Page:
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How do we assess the foods?

Choosing a good dry pet food isn’t that easy. If you’ve ever read the ingredient label on a pet food, you’ll notice that there is one crucial bit of information missing: how much of each ingredient is in the food. That really is crucial information. As we’ve already noted, most dry pet foods are based on grains or other plant material. But the animals we’re feeding them to are carnivores and should be eating a diet that is mainly made up of meat…

You’ll see the crude fat and crude protein content of the food listed on the labelling, but that alone does not tell us very much. Grains contain protein too – but it’s far less bioavailable protein for a carnivore that lacks the digestive enzymes needed to digest plants. Protein derived from meat represents a far higher quality and species-appropriate diet for a carnivore than plant proteins ever can be. What’s the point of a protein if it cannot be properly digested?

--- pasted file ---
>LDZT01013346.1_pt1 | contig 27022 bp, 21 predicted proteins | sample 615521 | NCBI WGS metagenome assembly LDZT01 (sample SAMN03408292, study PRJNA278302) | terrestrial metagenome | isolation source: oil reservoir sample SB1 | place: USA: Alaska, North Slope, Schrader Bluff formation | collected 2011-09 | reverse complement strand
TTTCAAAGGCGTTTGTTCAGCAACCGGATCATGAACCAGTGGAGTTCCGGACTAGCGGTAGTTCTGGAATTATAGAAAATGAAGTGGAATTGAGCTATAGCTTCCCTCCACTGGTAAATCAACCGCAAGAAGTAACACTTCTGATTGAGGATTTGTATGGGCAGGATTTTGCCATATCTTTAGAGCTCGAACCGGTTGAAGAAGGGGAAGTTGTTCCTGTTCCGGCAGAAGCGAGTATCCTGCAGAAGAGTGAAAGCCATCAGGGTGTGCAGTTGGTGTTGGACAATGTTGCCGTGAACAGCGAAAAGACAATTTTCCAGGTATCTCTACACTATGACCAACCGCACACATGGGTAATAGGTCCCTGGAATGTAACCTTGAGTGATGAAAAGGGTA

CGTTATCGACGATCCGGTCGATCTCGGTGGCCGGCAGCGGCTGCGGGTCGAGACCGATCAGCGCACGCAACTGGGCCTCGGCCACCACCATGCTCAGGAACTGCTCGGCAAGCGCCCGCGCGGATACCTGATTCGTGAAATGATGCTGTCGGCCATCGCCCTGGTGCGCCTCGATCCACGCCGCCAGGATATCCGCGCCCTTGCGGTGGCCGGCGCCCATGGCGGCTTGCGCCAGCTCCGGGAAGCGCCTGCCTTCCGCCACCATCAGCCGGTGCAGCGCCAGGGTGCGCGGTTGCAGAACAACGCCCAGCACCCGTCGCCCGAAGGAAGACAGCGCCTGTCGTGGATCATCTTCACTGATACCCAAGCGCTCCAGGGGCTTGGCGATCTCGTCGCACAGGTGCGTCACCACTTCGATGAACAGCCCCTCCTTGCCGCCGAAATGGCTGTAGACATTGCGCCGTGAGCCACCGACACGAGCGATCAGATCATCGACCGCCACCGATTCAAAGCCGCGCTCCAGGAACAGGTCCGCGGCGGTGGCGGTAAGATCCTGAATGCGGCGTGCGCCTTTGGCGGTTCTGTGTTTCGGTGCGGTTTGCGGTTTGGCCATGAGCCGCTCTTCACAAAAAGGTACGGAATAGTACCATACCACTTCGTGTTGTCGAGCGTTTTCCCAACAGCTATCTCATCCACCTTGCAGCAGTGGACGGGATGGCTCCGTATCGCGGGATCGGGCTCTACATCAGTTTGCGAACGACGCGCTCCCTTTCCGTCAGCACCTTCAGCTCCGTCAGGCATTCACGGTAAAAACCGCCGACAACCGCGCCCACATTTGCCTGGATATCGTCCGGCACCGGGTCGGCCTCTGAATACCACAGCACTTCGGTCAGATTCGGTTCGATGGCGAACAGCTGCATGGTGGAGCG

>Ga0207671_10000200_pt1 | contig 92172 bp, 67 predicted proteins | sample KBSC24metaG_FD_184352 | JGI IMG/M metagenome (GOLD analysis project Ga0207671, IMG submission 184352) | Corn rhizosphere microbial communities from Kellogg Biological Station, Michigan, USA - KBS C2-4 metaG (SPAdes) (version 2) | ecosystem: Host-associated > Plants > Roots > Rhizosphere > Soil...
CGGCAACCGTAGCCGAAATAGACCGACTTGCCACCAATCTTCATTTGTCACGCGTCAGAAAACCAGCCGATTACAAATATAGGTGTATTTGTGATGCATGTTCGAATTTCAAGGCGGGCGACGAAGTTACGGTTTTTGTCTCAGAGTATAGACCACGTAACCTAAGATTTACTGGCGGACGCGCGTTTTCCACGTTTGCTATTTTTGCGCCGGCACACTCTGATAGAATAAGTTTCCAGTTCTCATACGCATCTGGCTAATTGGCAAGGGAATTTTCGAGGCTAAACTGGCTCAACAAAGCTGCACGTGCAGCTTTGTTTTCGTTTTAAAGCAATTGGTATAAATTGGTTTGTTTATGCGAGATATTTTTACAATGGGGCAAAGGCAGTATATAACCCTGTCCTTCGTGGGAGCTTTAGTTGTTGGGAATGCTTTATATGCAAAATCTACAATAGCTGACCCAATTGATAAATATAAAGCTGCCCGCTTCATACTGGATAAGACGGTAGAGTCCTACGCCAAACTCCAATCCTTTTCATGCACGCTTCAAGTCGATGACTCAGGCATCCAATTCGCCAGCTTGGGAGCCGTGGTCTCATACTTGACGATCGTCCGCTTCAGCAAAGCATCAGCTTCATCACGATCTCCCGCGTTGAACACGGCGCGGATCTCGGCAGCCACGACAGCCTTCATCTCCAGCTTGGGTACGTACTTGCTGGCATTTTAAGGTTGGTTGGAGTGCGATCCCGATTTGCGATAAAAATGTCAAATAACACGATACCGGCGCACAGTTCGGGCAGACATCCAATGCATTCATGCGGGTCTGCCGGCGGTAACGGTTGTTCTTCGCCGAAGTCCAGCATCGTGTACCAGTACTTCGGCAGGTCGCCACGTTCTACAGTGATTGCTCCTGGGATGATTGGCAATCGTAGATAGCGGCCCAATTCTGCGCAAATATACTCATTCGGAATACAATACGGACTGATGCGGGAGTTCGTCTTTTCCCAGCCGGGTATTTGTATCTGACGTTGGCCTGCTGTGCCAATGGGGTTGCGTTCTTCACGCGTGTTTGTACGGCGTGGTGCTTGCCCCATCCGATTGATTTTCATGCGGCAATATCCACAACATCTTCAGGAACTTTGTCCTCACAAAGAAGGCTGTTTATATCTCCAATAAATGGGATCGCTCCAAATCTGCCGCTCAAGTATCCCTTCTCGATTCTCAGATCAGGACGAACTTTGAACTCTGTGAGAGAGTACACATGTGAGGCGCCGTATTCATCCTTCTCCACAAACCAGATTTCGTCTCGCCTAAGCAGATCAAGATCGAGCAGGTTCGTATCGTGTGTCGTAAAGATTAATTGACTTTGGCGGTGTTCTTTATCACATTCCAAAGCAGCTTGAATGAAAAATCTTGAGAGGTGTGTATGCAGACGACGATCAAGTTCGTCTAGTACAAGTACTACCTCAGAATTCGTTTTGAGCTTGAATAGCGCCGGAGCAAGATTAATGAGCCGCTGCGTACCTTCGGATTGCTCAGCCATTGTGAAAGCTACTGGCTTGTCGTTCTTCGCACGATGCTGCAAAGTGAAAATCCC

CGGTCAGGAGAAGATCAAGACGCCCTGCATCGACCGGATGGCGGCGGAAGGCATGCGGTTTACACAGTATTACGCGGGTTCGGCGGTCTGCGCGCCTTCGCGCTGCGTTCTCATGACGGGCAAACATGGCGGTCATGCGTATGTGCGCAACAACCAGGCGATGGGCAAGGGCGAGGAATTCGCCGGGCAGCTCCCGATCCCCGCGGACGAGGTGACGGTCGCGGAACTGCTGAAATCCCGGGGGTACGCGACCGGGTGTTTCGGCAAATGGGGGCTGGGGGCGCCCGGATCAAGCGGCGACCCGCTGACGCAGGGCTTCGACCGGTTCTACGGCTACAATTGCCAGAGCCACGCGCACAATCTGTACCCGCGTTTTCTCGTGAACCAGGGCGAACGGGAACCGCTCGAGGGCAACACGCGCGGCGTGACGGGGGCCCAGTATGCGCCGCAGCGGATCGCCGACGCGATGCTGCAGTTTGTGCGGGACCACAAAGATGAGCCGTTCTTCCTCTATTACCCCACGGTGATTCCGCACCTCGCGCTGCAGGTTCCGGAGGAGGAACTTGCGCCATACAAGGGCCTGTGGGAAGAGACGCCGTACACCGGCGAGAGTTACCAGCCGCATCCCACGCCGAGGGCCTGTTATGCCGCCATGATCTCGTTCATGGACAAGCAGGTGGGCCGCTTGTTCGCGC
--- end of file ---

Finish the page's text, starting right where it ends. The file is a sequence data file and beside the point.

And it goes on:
Fortunately, it is possible to make an educated guess as to the quality of a pet food. Until or unless the percentages of the ingredients are required to be shown on the ingredient lists or manufacturers disclose that information voluntarily, it can only ever be an educated guess or assessment, based on the knowledge that we do have. But that is far better than relying on the advertising hype.

What we look for in pet foods: